Guilty Gear XX Accent Core + R Preview
Xbox 360 | PS3
Guilty Gear XX Accent Core + R Box Art
System: Xbox 360, PS3
Dev: Arc System Works
Pub: Arc System Works
Release: TBA
Players: 1-2
Screen Resolution: 480p-1080p Language, Mild Blood, Partial Nudity, Sexual Themes, Use of Tobacco, Violence
Guilty Pleasures
by Angelo M. D'Argenio

Guilty Gear XX Accent Core + R is easily one of the weirdest ideas to come out of the Japanese fighting game market in recent days. The original Guilty Gear series started in the days of the original PlayStation and was carried over to the PlayStation 2, but there was never an entry on our current HD consoles. Still, Guilty Gear XX Accent Core + R isn't actually a new entry to the series. It's just a retooled version of Accent Core, which the fighting game scene largely accepts as the definitive version of Guilty Gear.

Guilty Gear XX Accent Core + R Screenshot

Here's a little history of the Guilty Gear franchise from the perspective of a hardcore fighting game player. Guilty Gear was made by Arc System Works and was vastly different from any other fighter we had experienced at the time. It introduced some fundamental fighting game concepts like barrier guarding and bursting, which show up in many different fighters today. It was also one of the first "anime fighters" that the American fighting game scene became enthralled with. These fighters are characterized by their high mobility, long combos, and flashy moves. In fact, Guilty Gear helped popularize the idea of the air-dash in modern 2D fighting games. To this day, every Arc Systems Works fighting game has made use of Guilty Gear's mechanics, from the air-dash to the burst to the hard-to-execute-but-awesome-if-landed insta-kills.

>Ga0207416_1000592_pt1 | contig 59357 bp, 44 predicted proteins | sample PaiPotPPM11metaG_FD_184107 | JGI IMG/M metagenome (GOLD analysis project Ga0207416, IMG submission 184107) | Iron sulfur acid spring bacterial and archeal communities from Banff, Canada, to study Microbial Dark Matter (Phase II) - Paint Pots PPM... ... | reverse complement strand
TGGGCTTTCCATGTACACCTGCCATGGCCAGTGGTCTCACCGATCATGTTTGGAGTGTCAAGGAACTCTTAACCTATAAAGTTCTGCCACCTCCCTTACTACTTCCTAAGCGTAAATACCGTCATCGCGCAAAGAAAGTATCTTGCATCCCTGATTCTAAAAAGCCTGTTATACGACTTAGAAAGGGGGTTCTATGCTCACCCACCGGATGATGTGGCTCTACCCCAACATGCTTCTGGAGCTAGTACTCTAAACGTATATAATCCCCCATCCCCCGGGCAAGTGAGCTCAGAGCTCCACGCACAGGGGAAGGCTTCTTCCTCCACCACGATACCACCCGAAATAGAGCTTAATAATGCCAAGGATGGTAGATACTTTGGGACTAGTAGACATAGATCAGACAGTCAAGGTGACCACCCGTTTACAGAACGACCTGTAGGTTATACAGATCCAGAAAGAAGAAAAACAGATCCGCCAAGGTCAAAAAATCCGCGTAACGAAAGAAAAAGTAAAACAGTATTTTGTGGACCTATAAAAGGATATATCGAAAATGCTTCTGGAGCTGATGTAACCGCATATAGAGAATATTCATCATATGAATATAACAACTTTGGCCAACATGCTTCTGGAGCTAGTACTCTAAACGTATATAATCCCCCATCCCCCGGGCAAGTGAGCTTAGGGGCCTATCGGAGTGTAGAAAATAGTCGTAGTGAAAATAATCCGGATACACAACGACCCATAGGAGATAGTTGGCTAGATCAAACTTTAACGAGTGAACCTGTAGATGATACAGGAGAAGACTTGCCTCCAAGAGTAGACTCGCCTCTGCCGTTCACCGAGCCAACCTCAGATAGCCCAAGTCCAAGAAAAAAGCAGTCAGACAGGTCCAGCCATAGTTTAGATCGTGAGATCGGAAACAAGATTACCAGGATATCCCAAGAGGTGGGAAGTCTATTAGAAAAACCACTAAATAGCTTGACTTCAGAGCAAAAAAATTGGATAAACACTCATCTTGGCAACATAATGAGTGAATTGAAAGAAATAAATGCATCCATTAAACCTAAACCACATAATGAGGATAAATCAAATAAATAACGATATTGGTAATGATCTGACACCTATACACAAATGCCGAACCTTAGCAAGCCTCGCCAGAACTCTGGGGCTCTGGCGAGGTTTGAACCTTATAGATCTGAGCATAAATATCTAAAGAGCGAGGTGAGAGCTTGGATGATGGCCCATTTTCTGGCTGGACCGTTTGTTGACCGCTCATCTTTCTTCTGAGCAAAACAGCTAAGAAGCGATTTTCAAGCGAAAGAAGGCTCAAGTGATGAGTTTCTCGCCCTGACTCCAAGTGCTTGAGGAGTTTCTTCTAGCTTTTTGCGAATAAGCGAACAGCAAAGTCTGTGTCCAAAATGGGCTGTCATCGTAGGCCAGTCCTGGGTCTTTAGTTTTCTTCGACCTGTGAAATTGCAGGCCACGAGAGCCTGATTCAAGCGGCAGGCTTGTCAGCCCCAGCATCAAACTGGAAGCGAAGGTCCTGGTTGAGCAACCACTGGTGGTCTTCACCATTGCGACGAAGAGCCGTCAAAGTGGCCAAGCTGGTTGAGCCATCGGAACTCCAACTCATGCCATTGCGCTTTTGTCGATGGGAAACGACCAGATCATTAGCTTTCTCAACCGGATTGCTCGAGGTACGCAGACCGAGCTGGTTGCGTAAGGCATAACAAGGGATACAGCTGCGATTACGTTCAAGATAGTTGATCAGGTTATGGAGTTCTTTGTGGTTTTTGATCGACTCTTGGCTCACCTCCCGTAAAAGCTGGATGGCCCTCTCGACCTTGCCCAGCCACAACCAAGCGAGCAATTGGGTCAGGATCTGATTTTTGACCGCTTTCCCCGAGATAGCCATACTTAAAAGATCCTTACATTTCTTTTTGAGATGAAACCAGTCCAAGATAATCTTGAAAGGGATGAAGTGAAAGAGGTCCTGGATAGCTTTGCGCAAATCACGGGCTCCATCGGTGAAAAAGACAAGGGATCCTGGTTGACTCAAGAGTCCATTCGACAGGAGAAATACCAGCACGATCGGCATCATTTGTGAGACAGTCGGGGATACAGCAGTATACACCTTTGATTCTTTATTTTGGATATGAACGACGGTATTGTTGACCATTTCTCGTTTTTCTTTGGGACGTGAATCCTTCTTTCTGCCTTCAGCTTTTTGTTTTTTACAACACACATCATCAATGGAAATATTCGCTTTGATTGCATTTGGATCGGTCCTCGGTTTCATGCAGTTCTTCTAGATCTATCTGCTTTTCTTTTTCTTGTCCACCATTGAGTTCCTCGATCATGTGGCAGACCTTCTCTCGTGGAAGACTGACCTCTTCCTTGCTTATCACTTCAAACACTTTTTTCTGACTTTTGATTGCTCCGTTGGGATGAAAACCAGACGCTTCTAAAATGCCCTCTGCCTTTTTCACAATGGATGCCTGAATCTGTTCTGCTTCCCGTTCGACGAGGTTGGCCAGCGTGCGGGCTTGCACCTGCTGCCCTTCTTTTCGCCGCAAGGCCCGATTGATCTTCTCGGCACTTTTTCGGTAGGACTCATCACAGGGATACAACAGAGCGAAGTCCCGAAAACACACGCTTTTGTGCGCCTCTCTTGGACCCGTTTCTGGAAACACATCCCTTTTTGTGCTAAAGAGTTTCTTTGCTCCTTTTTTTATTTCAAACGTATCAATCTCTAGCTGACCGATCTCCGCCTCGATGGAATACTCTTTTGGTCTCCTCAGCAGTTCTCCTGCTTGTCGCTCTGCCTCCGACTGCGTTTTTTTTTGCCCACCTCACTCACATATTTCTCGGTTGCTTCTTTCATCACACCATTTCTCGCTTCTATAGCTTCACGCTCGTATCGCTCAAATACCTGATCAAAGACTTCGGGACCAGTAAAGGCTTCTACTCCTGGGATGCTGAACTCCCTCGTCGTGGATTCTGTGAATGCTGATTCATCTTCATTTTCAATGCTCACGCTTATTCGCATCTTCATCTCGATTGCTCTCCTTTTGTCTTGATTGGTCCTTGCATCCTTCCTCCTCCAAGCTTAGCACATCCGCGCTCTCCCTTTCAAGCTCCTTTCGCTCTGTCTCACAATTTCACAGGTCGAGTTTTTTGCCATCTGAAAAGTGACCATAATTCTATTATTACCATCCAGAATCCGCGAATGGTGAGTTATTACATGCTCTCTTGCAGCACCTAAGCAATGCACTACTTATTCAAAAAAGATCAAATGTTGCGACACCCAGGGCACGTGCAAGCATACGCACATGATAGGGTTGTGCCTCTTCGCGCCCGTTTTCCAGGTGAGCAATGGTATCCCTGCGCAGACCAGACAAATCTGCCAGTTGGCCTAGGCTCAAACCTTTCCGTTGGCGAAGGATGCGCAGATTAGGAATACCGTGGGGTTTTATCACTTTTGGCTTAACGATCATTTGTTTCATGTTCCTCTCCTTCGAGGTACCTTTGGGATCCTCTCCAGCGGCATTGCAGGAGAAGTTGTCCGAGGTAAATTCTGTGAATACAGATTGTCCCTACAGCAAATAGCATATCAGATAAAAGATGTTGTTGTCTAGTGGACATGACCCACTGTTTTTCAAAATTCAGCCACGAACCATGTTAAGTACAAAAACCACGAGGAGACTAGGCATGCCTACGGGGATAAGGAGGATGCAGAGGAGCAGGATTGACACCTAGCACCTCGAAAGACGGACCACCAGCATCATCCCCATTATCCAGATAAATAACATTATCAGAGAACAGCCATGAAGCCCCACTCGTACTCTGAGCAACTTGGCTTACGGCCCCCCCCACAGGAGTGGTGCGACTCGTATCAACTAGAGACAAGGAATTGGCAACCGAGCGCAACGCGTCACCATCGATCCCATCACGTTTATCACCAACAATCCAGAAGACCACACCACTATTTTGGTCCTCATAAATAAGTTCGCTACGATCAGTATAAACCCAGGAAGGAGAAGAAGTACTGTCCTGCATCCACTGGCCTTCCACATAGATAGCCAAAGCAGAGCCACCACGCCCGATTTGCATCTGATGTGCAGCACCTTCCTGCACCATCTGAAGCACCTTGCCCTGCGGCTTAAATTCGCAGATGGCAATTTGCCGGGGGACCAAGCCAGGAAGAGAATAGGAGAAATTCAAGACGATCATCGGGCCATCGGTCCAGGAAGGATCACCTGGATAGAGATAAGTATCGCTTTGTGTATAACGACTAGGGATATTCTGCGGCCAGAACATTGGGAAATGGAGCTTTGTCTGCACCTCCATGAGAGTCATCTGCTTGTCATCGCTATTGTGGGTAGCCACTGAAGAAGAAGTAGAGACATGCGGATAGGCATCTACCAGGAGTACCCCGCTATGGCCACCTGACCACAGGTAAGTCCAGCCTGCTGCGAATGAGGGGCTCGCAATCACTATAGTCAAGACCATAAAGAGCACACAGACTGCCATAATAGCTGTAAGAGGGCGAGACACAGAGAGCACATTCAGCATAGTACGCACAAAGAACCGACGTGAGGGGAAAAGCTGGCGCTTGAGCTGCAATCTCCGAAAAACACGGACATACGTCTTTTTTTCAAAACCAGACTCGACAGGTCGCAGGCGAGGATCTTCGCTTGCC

There was one problem though: Guilty Gear was severely broken. Certain characters were just too good. Justice and Cliff, the boss characters of the game, were essentially banned from competitive tournaments. However, the "S Tier" of the game was so powerful they were nigh untouchable. A well-played Testament, Eddie, or Slayer could either tear you to shreds in seconds off one simple touch or prevent you from touching them for the entire game through the use of their highly expansive toolsets. Most of the time, they did both.

Guilty Gear XX Accent Core + R Screenshot

However, we kept playing this game on a competitive level no matter how broken it got. The original version of Guilty Gear XX came out in 2002, and the first version of Accent Core came out in 2006. So depending on how you look at it, we have had six to ten years to figure out what aspects of the game are problematic and how they could be fixed. Arc System Works, fresh off the release of BlazBlue and Persona 4 Arena, took notice of this and decided that they would give the game one more shot. So now, so many years later, we are getting Accent Core + R, essentially a balance-patched version of the game we all know and love.

Now, this isn't a simple balance tweak like what you may have seen in Mortal Kombat or Street Fighter. This is a full-on change to the core of every character in the game. Many characters have completely new moves, which is nearly unthinkable for a game whose sprite art was made nearly ten years ago. Every character's core moves have changed in some profound ways. Characters have picked up new FRC's (cancels that cut moves short), new combo properties, and even new aerial moves.

Guilty Gear XX Accent Core + R Screenshot

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